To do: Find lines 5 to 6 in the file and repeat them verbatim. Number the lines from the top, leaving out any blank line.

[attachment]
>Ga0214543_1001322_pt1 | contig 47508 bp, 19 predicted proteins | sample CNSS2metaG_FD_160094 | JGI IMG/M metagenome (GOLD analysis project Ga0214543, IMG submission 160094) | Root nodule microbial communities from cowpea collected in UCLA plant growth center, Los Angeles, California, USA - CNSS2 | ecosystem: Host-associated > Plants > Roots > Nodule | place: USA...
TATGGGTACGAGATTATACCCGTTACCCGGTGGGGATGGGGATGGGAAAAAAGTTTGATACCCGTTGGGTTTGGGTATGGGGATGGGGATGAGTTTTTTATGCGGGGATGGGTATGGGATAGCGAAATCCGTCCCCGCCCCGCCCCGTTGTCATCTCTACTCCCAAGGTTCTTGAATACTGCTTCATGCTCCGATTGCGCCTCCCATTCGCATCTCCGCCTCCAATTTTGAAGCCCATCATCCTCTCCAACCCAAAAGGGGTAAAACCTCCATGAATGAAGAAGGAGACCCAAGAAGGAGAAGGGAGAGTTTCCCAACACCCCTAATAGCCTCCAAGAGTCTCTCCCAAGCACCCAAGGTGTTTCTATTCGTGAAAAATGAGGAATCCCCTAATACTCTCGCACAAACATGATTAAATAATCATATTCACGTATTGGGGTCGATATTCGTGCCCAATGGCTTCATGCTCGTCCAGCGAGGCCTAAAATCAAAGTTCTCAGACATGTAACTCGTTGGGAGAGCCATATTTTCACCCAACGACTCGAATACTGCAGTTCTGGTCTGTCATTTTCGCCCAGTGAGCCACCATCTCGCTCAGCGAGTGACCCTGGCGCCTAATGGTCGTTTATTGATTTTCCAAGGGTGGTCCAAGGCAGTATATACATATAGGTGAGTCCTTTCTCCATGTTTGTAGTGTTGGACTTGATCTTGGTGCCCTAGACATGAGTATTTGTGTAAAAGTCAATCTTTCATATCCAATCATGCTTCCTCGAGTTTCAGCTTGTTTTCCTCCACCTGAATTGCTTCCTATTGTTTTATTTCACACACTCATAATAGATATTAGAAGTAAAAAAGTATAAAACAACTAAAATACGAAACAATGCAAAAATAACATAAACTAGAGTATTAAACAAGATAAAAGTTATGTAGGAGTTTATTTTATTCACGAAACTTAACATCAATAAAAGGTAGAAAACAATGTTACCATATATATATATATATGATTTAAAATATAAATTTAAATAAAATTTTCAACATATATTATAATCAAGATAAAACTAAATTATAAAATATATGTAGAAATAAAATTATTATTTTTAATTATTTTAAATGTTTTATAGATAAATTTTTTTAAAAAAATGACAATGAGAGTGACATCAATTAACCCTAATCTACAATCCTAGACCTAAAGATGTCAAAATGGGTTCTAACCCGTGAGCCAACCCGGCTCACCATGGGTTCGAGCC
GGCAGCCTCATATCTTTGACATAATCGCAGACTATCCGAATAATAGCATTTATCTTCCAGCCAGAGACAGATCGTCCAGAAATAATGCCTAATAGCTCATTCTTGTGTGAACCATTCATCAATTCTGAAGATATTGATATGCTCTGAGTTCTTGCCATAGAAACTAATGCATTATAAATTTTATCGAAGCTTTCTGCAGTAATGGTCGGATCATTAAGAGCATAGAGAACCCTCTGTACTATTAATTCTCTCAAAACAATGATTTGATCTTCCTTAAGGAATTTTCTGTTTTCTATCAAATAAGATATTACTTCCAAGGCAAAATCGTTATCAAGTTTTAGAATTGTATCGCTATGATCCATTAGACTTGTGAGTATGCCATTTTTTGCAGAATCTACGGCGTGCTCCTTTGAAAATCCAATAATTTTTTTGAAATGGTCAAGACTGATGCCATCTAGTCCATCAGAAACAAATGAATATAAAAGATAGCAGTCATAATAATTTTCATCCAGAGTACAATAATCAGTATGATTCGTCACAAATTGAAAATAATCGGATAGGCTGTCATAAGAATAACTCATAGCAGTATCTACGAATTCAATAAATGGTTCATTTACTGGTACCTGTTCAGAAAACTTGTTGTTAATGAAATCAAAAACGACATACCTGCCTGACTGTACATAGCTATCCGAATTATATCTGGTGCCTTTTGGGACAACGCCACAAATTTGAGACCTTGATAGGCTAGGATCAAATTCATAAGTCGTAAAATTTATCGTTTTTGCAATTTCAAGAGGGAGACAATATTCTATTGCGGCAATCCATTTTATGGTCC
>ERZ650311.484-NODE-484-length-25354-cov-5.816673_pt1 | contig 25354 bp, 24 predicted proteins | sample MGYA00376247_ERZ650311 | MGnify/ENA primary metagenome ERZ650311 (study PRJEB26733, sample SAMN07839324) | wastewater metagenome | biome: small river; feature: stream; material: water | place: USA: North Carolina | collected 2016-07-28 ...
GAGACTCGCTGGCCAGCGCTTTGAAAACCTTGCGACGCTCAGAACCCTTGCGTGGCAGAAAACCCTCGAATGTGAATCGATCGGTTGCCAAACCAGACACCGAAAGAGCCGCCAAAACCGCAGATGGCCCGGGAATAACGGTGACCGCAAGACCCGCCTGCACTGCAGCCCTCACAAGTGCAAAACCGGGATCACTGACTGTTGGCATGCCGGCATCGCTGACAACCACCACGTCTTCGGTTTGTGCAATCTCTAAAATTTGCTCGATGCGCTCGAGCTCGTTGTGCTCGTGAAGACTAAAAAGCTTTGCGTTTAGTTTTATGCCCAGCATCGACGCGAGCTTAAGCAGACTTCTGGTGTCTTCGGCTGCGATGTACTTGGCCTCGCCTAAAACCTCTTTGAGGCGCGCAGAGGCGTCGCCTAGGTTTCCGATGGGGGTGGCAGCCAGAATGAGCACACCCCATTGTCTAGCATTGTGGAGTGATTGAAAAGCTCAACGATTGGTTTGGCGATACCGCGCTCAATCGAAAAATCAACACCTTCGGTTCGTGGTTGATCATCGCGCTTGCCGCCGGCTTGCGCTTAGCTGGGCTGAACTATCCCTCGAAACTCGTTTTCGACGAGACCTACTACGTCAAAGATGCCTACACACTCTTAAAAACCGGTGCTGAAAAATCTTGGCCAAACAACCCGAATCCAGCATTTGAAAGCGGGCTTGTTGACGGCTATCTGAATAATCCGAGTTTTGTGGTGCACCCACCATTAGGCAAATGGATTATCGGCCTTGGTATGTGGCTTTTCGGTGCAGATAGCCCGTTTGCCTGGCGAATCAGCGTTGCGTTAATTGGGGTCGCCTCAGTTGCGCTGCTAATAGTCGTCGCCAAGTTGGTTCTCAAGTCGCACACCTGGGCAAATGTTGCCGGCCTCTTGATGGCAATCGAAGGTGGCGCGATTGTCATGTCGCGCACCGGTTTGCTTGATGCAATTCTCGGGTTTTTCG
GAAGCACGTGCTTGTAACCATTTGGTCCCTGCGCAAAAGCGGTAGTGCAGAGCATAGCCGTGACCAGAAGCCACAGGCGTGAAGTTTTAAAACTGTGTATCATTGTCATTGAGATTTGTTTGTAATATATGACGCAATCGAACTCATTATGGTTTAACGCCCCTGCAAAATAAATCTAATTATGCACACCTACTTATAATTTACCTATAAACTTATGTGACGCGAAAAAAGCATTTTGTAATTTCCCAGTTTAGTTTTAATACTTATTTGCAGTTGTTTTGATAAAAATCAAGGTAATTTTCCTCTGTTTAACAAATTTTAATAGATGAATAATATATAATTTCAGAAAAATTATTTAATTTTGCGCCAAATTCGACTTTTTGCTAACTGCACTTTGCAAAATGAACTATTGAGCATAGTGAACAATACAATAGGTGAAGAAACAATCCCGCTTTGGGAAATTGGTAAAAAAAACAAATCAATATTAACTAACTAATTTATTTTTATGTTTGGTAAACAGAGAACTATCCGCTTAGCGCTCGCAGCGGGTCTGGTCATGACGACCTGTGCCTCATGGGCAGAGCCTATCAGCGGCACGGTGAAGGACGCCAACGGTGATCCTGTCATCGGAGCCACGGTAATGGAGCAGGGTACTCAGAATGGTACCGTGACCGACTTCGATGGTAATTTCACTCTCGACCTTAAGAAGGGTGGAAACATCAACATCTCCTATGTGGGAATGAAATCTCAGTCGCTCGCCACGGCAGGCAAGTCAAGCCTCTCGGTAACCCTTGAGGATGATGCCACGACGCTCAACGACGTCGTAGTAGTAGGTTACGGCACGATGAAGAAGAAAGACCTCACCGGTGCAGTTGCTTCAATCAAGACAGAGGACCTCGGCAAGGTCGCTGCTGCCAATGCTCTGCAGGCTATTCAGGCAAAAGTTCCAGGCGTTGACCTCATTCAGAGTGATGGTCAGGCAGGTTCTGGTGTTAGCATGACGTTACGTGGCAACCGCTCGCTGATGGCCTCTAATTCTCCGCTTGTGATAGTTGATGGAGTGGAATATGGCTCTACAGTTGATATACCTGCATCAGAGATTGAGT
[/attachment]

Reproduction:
GAGACTCGCTGGCCAGCGCTTTGAAAACCTTGCGACGCTCAGAACCCTTGCGTGGCAGAAAACCCTCGAATGTGAATCGATCGGTTGCCAAACCAGACACCGAAAGAGCCGCCAAAACCGCAGATGGCCCGGGAATAACGGTGACCGCAAGACCCGCCTGCACTGCAGCCCTCACAAGTGCAAAACCGGGATCACTGACTGTTGGCATGCCGGCATCGCTGACAACCACCACGTCTTCGGTTTGTGCAATCTCTAAAATTTGCTCGATGCGCTCGAGCTCGTTGTGCTCGTGAAGACTAAAAAGCTTTGCGTTTAGTTTTATGCCCAGCATCGACGCGAGCTTAAGCAGACTTCTGGTGTCTTCGGCTGCGATGTACTTGGCCTCGCCTAAAACCTCTTTGAGGCGCGCAGAGGCGTCGCCTAGGTTTCCGATGGGGGTGGCAGCCAGAATGAGCACACCCCATTGTCTAGCATTGTGGAGTGATTGAAAAGCTCAACGATTGGTTTGGCGATACCGCGCTCAATCGAAAAATCAACACCTTCGGTTCGTGGTTGATCATCGCGCTTGCCGCCGGCTTGCGCTTAGCTGGGCTGAACTATCCCTCGAAACTCGTTTTCGACGAGACCTACTACGTCAAAGATGCCTACACACTCTTAAAAACCGGTGCTGAAAAATCTTGGCCAAACAACCCGAATCCAGCATTTGAAAGCGGGCTTGTTGACGGCTATCTGAATAATCCGAGTTTTGTGGTGCACCCACCATTAGGCAAATGGATTATCGGCCTTGGTATGTGGCTTTTCGGTGCAGATAGCCCGTTTGCCTGGCGAATCAGCGTTGCGTTAATTGGGGTCGCCTCAGTTGCGCTGCTAATAGTCGTCGCCAAGTTGGTTCTCAAGTCGCACACCTGGGCAAATGTTGCCGGCCTCTTGATGGCAATCGAAGGTGGCGCGATTGTCATGTCGCGCACCGGTTTGCTTGATGCAATTCTCGGGTTTTTCG
GAAGCACGTGCTTGTAACCATTTGGTCCCTGCGCAAAAGCGGTAGTGCAGAGCATAGCCGTGACCAGAAGCCACAGGCGTGAAGTTTTAAAACTGTGTATCATTGTCATTGAGATTTGTTTGTAATATATGACGCAATCGAACTCATTATGGTTTAACGCCCCTGCAAAATAAATCTAATTATGCACACCTACTTATAATTTACCTATAAACTTATGTGACGCGAAAAAAGCATTTTGTAATTTCCCAGTTTAGTTTTAATACTTATTTGCAGTTGTTTTGATAAAAATCAAGGTAATTTTCCTCTGTTTAACAAATTTTAATAGATGAATAATATATAATTTCAGAAAAATTATTTAATTTTGCGCCAAATTCGACTTTTTGCTAACTGCACTTTGCAAAATGAACTATTGAGCATAGTGAACAATACAATAGGTGAAGAAACAATCCCGCTTTGGGAAATTGGTAAAAAAAACAAATCAATATTAACTAACTAATTTATTTTTATGTTTGGTAAACAGAGAACTATCCGCTTAGCGCTCGCAGCGGGTCTGGTCATGACGACCTGTGCCTCATGGGCAGAGCCTATCAGCGGCACGGTGAAGGACGCCAACGGTGATCCTGTCATCGGAGCCACGGTAATGGAGCAGGGTACTCAGAATGGTACCGTGACCGACTTCGATGGTAATTTCACTCTCGACCTTAAGAAGGGTGGAAACATCAACATCTCCTATGTGGGAATGAAATCTCAGTCGCTCGCCACGGCAGGCAAGTCAAGCCTCTCGGTAACCCTTGAGGATGATGCCACGACGCTCAACGACGTCGTAGTAGTAGGTTACGGCACGATGAAGAAGAAAGACCTCACCGGTGCAGTTGCTTCAATCAAGACAGAGGACCTCGGCAAGGTCGCTGCTGCCAATGCTCTGCAGGCTATTCAGGCAAAAGTTCCAGGCGTTGACCTCATTCAGAGTGATGGTCAGGCAGGTTCTGGTGTTAGCATGACGTTACGTGGCAACCGCTCGCTGATGGCCTCTAATTCTCCGCTTGTGATAGTTGATGGAGTGGAATATGGCTCTACAGTTGATATACCTGCATCAGAGATTGAGT